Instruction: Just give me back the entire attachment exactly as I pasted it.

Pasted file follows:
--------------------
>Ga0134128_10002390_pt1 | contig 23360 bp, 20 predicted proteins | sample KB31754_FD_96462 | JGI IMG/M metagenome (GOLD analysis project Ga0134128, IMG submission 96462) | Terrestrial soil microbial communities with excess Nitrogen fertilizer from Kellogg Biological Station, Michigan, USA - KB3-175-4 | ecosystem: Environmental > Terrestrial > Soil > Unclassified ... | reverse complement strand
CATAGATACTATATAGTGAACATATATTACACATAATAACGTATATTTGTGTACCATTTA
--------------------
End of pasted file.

>Ga0134128_10002390_pt1 | contig 23360 bp, 20 predicted proteins | sample KB31754_FD_96462 | JGI IMG/M metagenome (GOLD analysis project Ga0134128, IMG submission 96462) | Terrestrial soil microbial communities with excess Nitrogen fertilizer from Kellogg Biological Station, Michigan, USA - KB3-175-4 | ecosystem: Environmental > Terrestrial > Soil > Unclassified ... | reverse complement strand
CATAGATACTATATAGTGAACATATATTACACATAATAACGTATATTTGTGTACCATTTA